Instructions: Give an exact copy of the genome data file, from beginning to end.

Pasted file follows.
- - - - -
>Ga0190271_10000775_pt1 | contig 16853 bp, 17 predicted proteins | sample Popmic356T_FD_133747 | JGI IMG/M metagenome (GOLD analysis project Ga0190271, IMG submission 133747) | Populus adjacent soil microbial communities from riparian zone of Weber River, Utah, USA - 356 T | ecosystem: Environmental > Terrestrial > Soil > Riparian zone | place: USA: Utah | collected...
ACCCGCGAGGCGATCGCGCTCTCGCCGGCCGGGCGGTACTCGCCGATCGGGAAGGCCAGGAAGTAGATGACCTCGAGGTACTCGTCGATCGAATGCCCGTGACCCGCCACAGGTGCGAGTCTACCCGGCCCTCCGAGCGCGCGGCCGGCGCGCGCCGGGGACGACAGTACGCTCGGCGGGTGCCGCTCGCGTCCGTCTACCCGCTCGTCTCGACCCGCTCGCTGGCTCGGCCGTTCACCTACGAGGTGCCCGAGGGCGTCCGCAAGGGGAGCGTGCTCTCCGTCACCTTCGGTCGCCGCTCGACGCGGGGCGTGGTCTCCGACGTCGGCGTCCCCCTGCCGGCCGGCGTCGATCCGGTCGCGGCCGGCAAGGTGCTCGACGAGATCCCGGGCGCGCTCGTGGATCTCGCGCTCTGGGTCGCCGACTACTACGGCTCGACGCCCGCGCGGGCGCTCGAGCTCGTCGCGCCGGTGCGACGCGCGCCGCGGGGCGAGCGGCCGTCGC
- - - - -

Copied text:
>Ga0190271_10000775_pt1 | contig 16853 bp, 17 predicted proteins | sample Popmic356T_FD_133747 | JGI IMG/M metagenome (GOLD analysis project Ga0190271, IMG submission 133747) | Populus adjacent soil microbial communities from riparian zone of Weber River, Utah, USA - 356 T | ecosystem: Environmental > Terrestrial > Soil > Riparian zone | place: USA: Utah | collected...
ACCCGCGAGGCGATCGCGCTCTCGCCGGCCGGGCGGTACTCGCCGATCGGGAAGGCCAGGAAGTAGATGACCTCGAGGTACTCGTCGATCGAATGCCCGTGACCCGCCACAGGTGCGAGTCTACCCGGCCCTCCGAGCGCGCGGCCGGCGCGCGCCGGGGACGACAGTACGCTCGGCGGGTGCCGCTCGCGTCCGTCTACCCGCTCGTCTCGACCCGCTCGCTGGCTCGGCCGTTCACCTACGAGGTGCCCGAGGGCGTCCGCAAGGGGAGCGTGCTCTCCGTCACCTTCGGTCGCCGCTCGACGCGGGGCGTGGTCTCCGACGTCGGCGTCCCCCTGCCGGCCGGCGTCGATCCGGTCGCGGCCGGCAAGGTGCTCGACGAGATCCCGGGCGCGCTCGTGGATCTCGCGCTCTGGGTCGCCGACTACTACGGCTCGACGCCCGCGCGGGCGCTCGAGCTCGTCGCGCCGGTGCGACGCGCGCCGCGGGGCGAGCGGCCGTCGC